AWS re:Inforce 2022 is a wrap. It was a whirlwind 2 days in Boston, only the second time (since the first edition in 2019) that it has been held in person! Between sessions and New England IPA, it was an exhausting and exhilarating time.
Now that the dust has settled (and we are back in winter!), it’s time to reflect on the key takeaways.
The scale of AWS
From a security event perspective, AWS has probably seen it all. The scale of their operation, billions of events per second, means that they see those “edge cases that will never happen” that other folks (like ourselves) maybe model or discuss. Their approach to the security of the Cloud isn’t an accident! With the scale of activity, they have had to develop automation, deep visibility and observability and an efficiency and speed of security operations that we all get to benefit from!
We see the evidence of that in tools such as GuardDuty.
Building security into the foundations
Security should not be an afterthought. You need to plan for it and bake it into your design, implementation, testing and operations.
This means starting with your design. Have you considered the potential threats to your application and environments (an exercise known as threat modelling)? How are you mitigating those? Don’t just think about the environment protection controls. In 2022, supply chain is a huge threat vector? How do you secure you coding pipeline? Are you scanning your code and container images? Are you third party dependencies validated? Do you security test before deploy to any environment?
You should consider these at every step. Don’t back load your security design to running a penetration test two weeks before go live! Tools such as Amazon Inspector and Snyk can help with these tasks.
More secure together
AWS has a massive security team but they can’t cover every customer requirement out there. That’s where the partner community come in to play.
In the security space, AWS created the MSSP Level 1 competence to help their customers. AWS’s customers needed guidance in finding partners who understood AWS to securely operate their Cloud based applications. RedBear IT were one of the launch partners for this competency in 2021. This year, AWS added a number of specialization categories on top of the MSSP Level 1 competence. Again, we were a launch partner for these specializations, in our case for Modern Compute Security.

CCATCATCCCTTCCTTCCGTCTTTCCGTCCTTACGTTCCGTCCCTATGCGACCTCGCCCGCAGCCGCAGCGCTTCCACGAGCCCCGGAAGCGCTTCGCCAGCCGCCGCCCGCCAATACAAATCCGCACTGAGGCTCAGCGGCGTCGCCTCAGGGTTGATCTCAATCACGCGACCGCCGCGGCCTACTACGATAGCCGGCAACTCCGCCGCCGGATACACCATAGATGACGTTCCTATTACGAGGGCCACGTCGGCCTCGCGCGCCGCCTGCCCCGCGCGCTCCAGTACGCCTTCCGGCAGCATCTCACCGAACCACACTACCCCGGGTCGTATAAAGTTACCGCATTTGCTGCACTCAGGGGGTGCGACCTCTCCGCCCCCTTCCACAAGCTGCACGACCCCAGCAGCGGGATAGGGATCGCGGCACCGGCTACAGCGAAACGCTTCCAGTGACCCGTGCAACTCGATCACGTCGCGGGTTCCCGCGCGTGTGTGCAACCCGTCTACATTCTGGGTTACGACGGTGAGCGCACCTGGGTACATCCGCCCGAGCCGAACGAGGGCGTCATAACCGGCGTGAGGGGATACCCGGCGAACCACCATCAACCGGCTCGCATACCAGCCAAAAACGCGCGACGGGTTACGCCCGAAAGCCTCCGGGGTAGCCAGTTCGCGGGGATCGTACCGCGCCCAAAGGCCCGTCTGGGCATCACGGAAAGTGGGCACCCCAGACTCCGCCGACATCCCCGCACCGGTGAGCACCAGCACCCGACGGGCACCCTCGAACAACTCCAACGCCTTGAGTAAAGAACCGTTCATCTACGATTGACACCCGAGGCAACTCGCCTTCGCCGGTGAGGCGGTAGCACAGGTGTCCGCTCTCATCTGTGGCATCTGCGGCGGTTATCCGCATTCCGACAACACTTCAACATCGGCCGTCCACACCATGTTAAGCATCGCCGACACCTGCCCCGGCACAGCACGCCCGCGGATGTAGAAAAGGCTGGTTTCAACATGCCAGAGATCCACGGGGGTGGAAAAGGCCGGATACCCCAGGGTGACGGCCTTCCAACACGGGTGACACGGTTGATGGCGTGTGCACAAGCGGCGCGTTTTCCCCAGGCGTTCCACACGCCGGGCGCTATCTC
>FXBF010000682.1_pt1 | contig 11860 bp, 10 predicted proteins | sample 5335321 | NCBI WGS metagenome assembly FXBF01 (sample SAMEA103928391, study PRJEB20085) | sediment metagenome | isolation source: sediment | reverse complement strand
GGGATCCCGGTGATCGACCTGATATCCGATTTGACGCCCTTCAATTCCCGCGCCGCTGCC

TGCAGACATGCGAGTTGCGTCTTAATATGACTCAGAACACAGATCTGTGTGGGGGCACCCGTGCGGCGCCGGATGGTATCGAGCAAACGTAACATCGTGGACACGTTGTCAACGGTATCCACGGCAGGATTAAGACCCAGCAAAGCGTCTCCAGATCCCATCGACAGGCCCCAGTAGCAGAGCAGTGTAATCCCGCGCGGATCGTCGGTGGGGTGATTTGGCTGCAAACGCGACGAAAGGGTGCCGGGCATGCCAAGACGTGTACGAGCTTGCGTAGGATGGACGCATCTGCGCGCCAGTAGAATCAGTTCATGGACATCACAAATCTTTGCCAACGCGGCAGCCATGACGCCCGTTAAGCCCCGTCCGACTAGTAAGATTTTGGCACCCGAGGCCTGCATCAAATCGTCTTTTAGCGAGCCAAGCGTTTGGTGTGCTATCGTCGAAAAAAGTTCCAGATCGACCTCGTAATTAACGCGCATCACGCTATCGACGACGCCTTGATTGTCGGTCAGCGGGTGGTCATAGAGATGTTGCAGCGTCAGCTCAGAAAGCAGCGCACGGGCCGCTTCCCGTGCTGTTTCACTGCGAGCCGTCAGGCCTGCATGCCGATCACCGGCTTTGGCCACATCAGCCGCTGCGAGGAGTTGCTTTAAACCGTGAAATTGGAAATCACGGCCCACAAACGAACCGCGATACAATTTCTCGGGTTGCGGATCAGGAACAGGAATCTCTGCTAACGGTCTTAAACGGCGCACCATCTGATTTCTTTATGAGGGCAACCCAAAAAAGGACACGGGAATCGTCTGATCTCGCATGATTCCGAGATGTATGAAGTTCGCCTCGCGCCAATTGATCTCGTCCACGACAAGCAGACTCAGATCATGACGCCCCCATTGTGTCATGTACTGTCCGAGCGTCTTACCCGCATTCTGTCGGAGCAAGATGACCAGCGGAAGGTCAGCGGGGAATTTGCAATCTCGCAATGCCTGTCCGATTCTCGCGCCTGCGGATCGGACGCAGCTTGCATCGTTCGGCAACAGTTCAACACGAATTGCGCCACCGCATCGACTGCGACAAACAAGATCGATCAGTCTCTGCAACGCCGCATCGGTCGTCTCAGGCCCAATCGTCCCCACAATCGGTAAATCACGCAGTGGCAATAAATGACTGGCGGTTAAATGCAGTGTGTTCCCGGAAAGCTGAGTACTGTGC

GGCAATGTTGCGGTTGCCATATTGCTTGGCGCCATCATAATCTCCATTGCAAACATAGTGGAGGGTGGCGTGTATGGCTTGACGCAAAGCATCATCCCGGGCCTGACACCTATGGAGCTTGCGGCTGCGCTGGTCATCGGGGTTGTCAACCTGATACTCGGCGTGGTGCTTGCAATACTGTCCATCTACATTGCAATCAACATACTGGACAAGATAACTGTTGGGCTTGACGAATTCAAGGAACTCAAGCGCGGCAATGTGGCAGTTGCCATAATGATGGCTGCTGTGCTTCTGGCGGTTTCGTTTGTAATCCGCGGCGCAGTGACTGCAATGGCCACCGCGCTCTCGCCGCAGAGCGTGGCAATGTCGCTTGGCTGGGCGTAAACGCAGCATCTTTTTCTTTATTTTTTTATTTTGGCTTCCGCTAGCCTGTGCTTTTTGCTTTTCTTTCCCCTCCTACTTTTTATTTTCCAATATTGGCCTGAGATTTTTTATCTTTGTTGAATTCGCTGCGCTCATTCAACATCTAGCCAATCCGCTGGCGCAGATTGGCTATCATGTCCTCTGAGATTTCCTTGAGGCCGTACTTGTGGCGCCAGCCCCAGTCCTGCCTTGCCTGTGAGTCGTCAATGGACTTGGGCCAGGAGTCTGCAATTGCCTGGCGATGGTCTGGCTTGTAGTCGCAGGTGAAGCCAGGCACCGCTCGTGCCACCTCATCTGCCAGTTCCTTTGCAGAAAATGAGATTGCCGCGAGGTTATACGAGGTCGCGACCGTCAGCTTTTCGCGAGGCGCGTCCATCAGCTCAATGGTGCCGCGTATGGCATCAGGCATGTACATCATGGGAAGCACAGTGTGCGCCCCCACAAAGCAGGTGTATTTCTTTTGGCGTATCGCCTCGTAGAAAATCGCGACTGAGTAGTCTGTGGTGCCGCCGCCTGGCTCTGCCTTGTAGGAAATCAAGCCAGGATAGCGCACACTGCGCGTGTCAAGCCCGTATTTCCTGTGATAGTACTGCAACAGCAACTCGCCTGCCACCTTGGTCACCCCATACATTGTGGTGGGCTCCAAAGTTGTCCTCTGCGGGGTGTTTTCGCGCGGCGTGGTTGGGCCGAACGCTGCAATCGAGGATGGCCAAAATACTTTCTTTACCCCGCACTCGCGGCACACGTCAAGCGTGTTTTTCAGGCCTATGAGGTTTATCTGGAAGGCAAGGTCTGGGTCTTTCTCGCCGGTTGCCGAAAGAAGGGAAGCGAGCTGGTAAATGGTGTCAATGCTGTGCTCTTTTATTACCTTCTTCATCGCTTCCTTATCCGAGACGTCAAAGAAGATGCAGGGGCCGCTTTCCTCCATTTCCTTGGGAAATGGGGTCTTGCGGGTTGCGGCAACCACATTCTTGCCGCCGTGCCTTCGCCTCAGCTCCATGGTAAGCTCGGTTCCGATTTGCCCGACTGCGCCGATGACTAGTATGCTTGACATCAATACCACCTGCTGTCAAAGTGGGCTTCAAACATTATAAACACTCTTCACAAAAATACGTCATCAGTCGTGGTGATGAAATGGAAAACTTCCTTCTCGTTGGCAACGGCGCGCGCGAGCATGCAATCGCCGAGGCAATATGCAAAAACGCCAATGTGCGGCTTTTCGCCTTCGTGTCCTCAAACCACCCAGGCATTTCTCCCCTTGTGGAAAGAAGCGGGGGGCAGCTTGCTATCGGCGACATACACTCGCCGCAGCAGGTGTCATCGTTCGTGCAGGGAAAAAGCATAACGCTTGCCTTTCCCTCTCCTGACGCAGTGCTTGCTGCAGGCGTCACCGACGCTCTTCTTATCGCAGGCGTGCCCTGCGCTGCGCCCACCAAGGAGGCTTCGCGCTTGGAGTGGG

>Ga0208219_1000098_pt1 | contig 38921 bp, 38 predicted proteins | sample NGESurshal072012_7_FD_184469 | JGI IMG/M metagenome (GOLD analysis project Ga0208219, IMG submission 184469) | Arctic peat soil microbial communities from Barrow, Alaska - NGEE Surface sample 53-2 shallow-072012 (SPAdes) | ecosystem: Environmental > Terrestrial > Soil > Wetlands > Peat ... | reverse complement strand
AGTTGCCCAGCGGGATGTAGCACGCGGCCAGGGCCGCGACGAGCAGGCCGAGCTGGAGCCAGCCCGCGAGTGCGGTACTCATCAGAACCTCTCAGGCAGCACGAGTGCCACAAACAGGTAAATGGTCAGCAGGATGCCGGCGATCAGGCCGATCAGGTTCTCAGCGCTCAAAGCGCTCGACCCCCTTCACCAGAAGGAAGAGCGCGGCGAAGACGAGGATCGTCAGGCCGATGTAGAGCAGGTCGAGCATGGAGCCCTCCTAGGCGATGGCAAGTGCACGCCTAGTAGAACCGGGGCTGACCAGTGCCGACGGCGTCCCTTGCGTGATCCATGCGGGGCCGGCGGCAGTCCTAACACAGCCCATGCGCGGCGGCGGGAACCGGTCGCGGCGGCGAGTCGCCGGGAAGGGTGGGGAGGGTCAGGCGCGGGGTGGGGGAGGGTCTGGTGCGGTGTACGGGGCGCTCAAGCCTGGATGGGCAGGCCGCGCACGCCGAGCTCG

AWS are savvy enough to know that many organisations are using solutions outside of the AWS toolset to deliver a managed security service. Partners are able to help with that. In fact, we use a number of additional products to support our customers. This way, we are able to build on what AWS already provides by bringing our curated toolset, our skills and our experience to our mutual customers.
It starts with visibility
In business, we say if you can’t see it, you can’t measure it. It’s no different with security.
Having visibility of what is going on in your environments and applications is fundamental to being able to manage them. Fortunately, AWS services produce a heap of logging data and instrumentation that you can use to understand your environment. In our case we ingest this data into our Sumologic platform. Once you are collecting data, you can analyse it and use it for dashboards, triggering alerts or kicking off an automated response.
If you are running a modern highly distributed container or serverless based solution, you probably need to go further. Observability provides you that greater end to end visibility. You can use AWS native tools such as Amazon OpenSearch, or third party tools, such as Sumologic as previous mentioned.
We always love a few announcements
It wouldn’t be re:Inforce 2022 without an announcement or two! So here’s three that drew our attention!
The first one that caught our eye was the addition of malware protection to GuardDuty. Should an instance or a container be involved in a GuardDuty alert, the underlying storage will be automatically scanned for malware as part of the investigation process. GuardDuty will take a snapshot of the volume and scan the contents. No agent is required on the EC2 instance. For sensitive storage, where you don’t want the scans to happen automatically, you can simply tag the instance or volume to exclude it. It’s so simple to enable and you only pay for storage that is scanned.
Amazon Detective has been extended to add EKS support for Kubernetes based workloads. Amazon Detective is a security investigation tool. It now ingests audit logs from EKS to capture control plane changes. This means that you can now correlate actions in EKS against CloudTrail and VPC Flow logs to investigate any potential incidents.
Finally, AWS Config has added compliance score to it’s conformance packs. Conformance packs are a curated set of AWS Config rules that you can apply to your AWS implementation. Examples include packs for APRA CPG 234. Once enabled, Config can notify you of non-compliant resources. With compliance scores, you can see as a metric where you configuration stands against the compliance pack.